ASSOCIATION OF CIVILIAN TECHNICIANS, INC., Appellant, v. FEDERAL LABOR RELATIONS AUTHORITY, Appellee.
This case presents a straightforward question of statutory interpretation: Does the statute that gives federal courts of appeals jurisdiction to review decisions of the Federal Labor Relations Authority “other than ․ order[s] ․ involving an appropriate unit determination,” leave district courts free to review such determinations pursuant to the Administrative Procedure Act? Answering no, we affirm the district court's dismissal of this challenge to an appropriate unit determination.
National Guard “dual status technicians” (mechanics, machinists, and supply technicians) are federal employees who, pursuant to the National Guard Technicians Act (NGTA), 32 U.S.C. § 709, are separately employed and supervised by the Adjutant General of their respective State Guards. As a condition of employment, they must maintain membership in the state unit of the National Guard for which they work. Id. § 709(b). For collective bargaining purposes, dual status technicians are represented by appellant, the Association of Civilian Technicians. Though a national union, the Association bargains separately on behalf of each state-based unit.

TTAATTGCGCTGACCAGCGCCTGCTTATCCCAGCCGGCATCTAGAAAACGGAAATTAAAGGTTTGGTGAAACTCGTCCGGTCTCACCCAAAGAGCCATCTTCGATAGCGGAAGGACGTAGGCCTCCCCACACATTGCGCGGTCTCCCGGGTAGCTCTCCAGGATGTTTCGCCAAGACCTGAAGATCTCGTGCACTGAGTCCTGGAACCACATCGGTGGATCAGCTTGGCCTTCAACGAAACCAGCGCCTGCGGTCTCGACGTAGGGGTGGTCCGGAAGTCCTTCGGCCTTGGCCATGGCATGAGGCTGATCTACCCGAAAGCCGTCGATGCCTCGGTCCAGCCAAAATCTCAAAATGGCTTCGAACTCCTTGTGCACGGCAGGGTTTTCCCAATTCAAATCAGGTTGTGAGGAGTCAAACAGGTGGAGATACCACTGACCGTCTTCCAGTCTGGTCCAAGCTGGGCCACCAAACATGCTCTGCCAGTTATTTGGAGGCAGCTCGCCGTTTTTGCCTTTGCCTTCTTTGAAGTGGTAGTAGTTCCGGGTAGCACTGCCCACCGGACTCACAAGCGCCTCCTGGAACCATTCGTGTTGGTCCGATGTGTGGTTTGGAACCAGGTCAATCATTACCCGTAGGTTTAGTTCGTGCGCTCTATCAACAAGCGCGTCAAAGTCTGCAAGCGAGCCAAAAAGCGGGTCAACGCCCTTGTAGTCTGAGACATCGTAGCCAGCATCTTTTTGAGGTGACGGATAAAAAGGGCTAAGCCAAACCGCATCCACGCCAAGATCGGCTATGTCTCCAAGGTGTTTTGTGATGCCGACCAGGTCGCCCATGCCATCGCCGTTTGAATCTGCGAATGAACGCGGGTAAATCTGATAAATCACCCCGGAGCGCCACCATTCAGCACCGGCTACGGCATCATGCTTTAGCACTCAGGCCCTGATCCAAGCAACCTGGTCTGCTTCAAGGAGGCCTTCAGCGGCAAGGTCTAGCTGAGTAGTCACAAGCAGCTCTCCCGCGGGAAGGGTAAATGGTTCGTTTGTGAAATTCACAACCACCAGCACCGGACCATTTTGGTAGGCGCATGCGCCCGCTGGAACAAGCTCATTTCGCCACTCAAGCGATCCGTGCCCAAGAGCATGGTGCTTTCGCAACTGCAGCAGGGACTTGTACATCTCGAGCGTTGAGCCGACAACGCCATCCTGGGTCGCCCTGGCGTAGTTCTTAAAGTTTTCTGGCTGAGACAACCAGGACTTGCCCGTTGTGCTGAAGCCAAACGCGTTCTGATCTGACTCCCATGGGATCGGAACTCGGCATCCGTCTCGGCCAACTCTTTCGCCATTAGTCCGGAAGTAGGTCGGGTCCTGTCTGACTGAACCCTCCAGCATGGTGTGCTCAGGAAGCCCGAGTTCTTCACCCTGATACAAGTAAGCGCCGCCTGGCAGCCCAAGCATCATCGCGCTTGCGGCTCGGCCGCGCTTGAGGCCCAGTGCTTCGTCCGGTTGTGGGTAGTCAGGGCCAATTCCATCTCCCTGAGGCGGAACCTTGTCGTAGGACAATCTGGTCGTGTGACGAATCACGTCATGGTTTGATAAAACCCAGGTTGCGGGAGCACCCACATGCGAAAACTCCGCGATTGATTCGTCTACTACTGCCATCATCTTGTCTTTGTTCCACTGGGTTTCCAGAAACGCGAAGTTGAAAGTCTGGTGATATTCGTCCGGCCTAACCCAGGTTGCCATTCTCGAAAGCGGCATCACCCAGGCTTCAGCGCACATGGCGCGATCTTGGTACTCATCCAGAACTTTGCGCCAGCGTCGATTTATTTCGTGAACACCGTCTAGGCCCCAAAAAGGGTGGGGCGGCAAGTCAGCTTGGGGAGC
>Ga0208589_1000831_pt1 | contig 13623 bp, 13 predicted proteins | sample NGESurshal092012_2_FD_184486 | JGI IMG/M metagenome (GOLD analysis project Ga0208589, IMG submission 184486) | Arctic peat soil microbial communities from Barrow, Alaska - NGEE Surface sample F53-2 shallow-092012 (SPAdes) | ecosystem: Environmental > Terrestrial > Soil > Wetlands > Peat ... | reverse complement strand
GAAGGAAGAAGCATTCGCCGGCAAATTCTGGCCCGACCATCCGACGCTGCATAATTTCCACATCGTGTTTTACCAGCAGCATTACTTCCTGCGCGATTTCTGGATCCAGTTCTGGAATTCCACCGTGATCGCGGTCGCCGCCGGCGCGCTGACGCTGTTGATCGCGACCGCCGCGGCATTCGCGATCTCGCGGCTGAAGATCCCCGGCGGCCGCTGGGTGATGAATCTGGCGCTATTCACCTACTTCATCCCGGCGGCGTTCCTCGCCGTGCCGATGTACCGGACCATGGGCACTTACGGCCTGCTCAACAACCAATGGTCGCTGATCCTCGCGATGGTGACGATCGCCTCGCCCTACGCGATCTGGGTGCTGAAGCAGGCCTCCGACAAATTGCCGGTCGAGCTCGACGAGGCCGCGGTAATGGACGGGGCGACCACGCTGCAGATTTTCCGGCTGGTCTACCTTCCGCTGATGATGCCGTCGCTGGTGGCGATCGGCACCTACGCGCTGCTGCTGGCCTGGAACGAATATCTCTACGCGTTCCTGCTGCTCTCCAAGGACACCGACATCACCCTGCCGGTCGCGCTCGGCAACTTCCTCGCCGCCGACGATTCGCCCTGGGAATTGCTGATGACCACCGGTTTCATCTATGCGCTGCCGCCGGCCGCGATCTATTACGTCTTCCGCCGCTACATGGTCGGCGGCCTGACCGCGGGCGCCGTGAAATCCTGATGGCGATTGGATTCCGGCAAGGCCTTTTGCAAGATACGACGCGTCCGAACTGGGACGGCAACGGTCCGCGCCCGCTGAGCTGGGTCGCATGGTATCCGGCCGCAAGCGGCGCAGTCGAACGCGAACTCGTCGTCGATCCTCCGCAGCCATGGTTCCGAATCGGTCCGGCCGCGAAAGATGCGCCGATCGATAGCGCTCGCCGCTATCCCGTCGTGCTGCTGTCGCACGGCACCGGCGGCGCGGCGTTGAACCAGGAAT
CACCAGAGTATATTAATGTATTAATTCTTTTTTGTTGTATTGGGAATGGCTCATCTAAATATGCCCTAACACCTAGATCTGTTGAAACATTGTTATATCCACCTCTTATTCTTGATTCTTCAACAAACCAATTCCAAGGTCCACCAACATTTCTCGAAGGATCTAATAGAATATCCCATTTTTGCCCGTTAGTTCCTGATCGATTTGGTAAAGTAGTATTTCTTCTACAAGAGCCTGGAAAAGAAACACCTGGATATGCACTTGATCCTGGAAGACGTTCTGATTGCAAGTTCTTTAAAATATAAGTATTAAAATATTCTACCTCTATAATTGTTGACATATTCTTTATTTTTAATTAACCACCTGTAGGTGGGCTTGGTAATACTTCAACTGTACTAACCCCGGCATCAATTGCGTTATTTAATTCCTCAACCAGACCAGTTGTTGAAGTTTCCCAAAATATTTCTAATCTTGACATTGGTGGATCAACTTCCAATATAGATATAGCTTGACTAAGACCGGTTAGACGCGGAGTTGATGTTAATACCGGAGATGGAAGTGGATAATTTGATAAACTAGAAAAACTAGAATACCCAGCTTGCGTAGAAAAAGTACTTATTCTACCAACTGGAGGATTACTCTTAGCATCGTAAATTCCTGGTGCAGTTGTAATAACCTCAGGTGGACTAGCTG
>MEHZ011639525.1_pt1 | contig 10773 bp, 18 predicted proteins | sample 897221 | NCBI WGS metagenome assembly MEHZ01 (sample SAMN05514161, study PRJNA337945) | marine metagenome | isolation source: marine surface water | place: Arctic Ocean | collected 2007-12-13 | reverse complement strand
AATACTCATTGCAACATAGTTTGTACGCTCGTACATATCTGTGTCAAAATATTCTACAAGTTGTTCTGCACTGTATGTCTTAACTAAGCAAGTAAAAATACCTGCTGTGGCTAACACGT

This case began when the Association filed a petition with the Federal Labor Relations Authority seeking to have dual status technician bargaining units consolidated into a single, national unit. The Federal Labor Relations Act (FLRA) directs the Authority to determine whether unit determination petitions are “appropriate,” based on such factors as whether the determination “will ensure a clear and identifiable community of interest among the employees in the unit and will promote effective dealings with, and efficiency of the operations of the agency involved.” 5 U.S.C. § 7112(a). Applying these standards, the Authority's Regional Director denied the petition. On review, the Authority acknowledged that some evidence-particularly the “interchange” of technicians among State Guards-supported the appropriateness of the proposed national unit. The Authority, however, affirmed the Regional Director's conclusion that more evidence justified maintaining state-based units: Each National Guard state unit has “an individual mission unique to its state or territory”; the NGTA invests Adjutants General with “overall authority over all personnel and labor relations matters in their respective State Activities”; and national collective bargaining would be ineffective because “authority over the day-to-day employment of the technicians ․ is designated by statute to the states.” The Association urged the Authority to consider the increased bargaining rights that consolidation would purportedly bring to union members, but the agency declined to do so, agreeing with the Regional Director that the statutory obligation to “ensure employees the fullest freedom in exercising the rights guaranteed under this chapter,” id., applies only to units already determined to be appropriate. On the basis of this analysis, the Authority denied the petition for review.